and accurate. The 1 to 5% of hormones in the body are in the saliva and are
available at the cellular level to do their job. The 90% or more in the
blood are bound to a protein molecule and are in storage, not available at
the cellular level. Measuring saliva levels of adrenal
and female hormones gives us functional data."

3.)"The endocrine system is complicated, yet simply works in synergy,
can you tell us a little more about how adrenal functioning
might be affected when a woman's ovaries are removed?
and:
Ovarian removal, the total loss of these organs and the hormones they
produce, very often times create serious hormone loss symptoms and
related health problems, how would your treatment differ for women who
have no ovaries as opposed to those that do?"

Dr. Bivins:

"A hysterectomy stresses the adrenal glands (Cortisol and DHEA, the stress
hormones). Mal-adaptation to stress will first raise then exhaust Cortisol
levels and lower DHEA levels. High Cortisol has a tendency to store fat
and burn bone, muscle and nerve cells for energy.

The master hormone, DHEA, is a precursor to the Estrogens and
Testosterone. If you exhaust DHEA your levels of Estrogens, and
Testosterone will become exhausted. I must assume that prior to a
hysterectomy, internal physiological stressors, the reason for the
hysterectomy, stressed the adrenals. Internal stressors also include food
intolerances, parasites, glandular dysfunction, etc. The external stressors,
mental and emotional stressors, leading up to the hysterectomy,
must have stressed the adrenals.

The Adrenal Stress Index (ASI) is a representation of the woman's lifetime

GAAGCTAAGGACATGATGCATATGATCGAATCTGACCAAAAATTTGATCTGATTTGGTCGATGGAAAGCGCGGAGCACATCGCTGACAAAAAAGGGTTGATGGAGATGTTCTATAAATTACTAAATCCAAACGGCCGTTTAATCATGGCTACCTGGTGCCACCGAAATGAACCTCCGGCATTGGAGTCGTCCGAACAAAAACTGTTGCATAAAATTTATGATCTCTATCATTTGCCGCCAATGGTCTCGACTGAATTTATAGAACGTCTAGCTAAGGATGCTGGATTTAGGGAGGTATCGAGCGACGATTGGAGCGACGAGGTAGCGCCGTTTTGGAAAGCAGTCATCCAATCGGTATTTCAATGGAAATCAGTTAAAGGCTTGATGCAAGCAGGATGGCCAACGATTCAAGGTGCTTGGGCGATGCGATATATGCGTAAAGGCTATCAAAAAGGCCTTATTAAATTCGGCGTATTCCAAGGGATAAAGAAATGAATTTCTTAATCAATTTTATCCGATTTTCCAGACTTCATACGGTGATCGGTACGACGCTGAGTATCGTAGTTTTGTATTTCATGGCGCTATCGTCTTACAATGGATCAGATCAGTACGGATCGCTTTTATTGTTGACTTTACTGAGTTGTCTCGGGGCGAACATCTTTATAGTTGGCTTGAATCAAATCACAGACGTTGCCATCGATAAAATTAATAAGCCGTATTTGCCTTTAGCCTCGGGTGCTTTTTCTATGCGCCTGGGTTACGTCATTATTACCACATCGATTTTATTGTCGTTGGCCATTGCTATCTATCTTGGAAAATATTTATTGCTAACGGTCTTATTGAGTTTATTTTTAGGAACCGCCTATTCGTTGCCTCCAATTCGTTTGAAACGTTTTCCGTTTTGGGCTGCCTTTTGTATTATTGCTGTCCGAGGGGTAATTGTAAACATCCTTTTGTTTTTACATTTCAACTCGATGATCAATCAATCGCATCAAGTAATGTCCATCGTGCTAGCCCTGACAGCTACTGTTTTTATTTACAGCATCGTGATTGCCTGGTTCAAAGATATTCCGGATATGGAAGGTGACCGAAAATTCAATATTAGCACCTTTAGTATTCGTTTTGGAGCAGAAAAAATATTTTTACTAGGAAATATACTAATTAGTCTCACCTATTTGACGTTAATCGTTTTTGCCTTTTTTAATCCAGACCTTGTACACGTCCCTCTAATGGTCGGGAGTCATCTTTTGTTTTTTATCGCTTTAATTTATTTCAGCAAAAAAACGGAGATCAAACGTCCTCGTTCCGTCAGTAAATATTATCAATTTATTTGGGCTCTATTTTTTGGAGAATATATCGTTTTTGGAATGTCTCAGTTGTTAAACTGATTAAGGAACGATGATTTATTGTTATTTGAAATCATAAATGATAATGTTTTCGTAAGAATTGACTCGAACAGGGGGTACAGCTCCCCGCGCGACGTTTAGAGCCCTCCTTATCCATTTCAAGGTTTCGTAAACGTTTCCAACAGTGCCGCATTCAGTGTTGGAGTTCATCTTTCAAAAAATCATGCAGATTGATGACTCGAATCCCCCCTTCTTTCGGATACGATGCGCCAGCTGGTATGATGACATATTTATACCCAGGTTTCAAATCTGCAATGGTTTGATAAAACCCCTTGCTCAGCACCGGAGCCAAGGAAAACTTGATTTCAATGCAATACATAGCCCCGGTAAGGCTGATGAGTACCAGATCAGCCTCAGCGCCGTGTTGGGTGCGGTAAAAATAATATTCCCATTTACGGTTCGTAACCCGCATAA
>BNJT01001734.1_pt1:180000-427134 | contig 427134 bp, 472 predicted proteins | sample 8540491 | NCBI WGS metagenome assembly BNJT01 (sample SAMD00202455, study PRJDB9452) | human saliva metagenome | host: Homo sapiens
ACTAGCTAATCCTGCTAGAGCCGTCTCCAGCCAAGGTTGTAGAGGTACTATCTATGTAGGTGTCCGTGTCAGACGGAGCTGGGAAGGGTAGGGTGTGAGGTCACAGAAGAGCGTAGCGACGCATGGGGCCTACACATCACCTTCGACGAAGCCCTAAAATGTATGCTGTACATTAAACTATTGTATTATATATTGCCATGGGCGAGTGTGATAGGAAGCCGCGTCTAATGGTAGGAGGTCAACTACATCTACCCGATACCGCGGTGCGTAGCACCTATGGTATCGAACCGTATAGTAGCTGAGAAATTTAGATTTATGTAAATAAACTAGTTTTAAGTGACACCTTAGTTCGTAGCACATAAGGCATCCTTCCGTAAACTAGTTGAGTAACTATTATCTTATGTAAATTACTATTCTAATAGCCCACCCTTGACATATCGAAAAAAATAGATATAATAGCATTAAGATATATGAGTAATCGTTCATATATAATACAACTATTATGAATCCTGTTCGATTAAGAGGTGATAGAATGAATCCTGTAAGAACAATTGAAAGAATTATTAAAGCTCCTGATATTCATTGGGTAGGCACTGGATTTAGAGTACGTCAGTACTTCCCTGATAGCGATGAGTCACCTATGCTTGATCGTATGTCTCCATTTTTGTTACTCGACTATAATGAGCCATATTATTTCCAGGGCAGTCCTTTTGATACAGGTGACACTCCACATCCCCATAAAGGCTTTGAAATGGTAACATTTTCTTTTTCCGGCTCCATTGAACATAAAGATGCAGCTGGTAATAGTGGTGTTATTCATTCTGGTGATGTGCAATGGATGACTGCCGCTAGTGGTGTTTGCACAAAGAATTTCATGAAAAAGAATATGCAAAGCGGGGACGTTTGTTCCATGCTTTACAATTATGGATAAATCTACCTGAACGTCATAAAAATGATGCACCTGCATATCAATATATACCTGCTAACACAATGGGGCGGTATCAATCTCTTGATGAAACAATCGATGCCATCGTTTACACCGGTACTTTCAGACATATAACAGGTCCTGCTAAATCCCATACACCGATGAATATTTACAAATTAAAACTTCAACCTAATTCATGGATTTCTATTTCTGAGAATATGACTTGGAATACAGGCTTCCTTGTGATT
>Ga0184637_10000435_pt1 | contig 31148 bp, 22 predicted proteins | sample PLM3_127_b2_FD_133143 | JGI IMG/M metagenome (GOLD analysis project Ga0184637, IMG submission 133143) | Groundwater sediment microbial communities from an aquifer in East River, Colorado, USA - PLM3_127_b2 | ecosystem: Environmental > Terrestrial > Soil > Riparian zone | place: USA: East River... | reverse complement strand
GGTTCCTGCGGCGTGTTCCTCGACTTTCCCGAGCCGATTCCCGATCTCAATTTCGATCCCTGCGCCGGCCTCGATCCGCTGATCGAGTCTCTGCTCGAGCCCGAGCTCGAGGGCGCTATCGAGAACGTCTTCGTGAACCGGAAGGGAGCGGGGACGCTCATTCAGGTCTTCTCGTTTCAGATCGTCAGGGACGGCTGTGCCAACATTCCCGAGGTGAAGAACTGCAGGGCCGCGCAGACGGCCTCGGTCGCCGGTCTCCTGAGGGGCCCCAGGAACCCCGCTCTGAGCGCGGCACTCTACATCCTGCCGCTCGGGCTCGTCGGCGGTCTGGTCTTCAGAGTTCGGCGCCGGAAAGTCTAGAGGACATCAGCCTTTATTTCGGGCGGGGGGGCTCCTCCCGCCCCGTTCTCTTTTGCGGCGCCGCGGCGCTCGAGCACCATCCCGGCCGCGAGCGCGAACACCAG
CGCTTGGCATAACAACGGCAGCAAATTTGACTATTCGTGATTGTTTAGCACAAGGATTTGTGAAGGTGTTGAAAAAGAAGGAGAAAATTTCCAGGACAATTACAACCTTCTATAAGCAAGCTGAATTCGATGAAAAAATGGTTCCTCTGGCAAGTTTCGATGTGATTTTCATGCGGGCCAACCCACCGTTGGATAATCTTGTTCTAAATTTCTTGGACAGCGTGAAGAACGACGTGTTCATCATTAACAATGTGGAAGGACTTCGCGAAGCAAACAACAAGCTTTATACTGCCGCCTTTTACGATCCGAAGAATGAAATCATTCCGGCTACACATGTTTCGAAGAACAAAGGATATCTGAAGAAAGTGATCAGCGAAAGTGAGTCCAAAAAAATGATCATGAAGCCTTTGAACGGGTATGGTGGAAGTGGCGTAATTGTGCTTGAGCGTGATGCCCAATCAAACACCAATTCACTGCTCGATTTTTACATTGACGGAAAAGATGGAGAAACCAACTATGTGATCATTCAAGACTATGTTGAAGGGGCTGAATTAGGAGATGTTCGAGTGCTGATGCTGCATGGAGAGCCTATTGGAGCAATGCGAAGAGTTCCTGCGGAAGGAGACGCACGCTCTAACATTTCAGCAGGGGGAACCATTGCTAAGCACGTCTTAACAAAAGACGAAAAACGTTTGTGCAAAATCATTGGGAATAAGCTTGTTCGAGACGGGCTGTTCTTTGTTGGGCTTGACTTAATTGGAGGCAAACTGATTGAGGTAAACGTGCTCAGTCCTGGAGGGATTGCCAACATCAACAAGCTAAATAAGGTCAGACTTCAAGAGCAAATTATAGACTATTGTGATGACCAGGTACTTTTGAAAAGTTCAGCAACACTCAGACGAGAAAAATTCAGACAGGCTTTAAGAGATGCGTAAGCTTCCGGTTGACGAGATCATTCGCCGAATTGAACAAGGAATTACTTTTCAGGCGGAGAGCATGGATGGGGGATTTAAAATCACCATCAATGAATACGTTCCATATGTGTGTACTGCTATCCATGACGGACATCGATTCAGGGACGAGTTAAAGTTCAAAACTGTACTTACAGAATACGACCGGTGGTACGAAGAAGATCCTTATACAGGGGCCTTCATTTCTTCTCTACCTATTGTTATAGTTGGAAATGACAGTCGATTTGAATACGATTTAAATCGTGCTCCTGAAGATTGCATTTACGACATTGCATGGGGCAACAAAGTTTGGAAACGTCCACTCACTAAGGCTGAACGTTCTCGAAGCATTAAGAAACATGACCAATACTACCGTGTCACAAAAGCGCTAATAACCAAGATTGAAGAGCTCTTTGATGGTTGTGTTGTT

accumulation of stressors. The ASI is a saliva test that measures four Cortisols
at four different times in the day and two DHEA(S), which are averaged
into one sum. Stressors from years ago will show up in this test. The body
is a museum. Maybe your adrenals are already at some state of exhaustion
then you have the hysterectomy. Depending on the type of hysterectomy, your
body and adrenals must deal with that degree of impact and
recovery. Possibly left without ovarian production of female hormones,
adrenal hormones even become more important. Normalizing adrenal
function now becomes the goal.

This can be accomplished gently and effectively with other natural hormones,
supplements, diet and lifestyle changes. How you respond to stressors becomes
critical. The stress will still be there. You can make choices to minimize and
eliminate stressors. You can make choices on HOW you respond to stress.

The woman without ovaries (or with non-functioning ovaries),
should balance the adrenal glands as above and supplement
with NHRT to physiological levels, based on data."

4.) "Last but not least Dr. Bivins, can you explain briefly your
background and experience with women's health and hormones?"

Dr. Bivins:

"Before becoming a chiropractor I was a biofeedback technician and
mental health worker. I have been drawn toward assisting women as
I have seen the great need. As a chiropractor I believe that the
body heals itself. How can we identify system dysfunctions
scientifically and then support them naturally? After becoming a
chiropractor I worked as a national lab consultant. I trained
doctors to interpret lab tests based on a premise of identifying
insults to the body and going to the cause of the problem. I now
specialize in laboratory guided nutrition/hormones and natural
hormone balance for women. When you know something is right
it's hard not to pursue it."

The above is for educational purposes and is not
intended to replace your physician.

Thank you Dr. Bivins we look forward to hearing
from you more on adrenal function, Hysterectomy
and hormone balance.

Beautiful Background Compliments of:

UPDATED: 10.27.12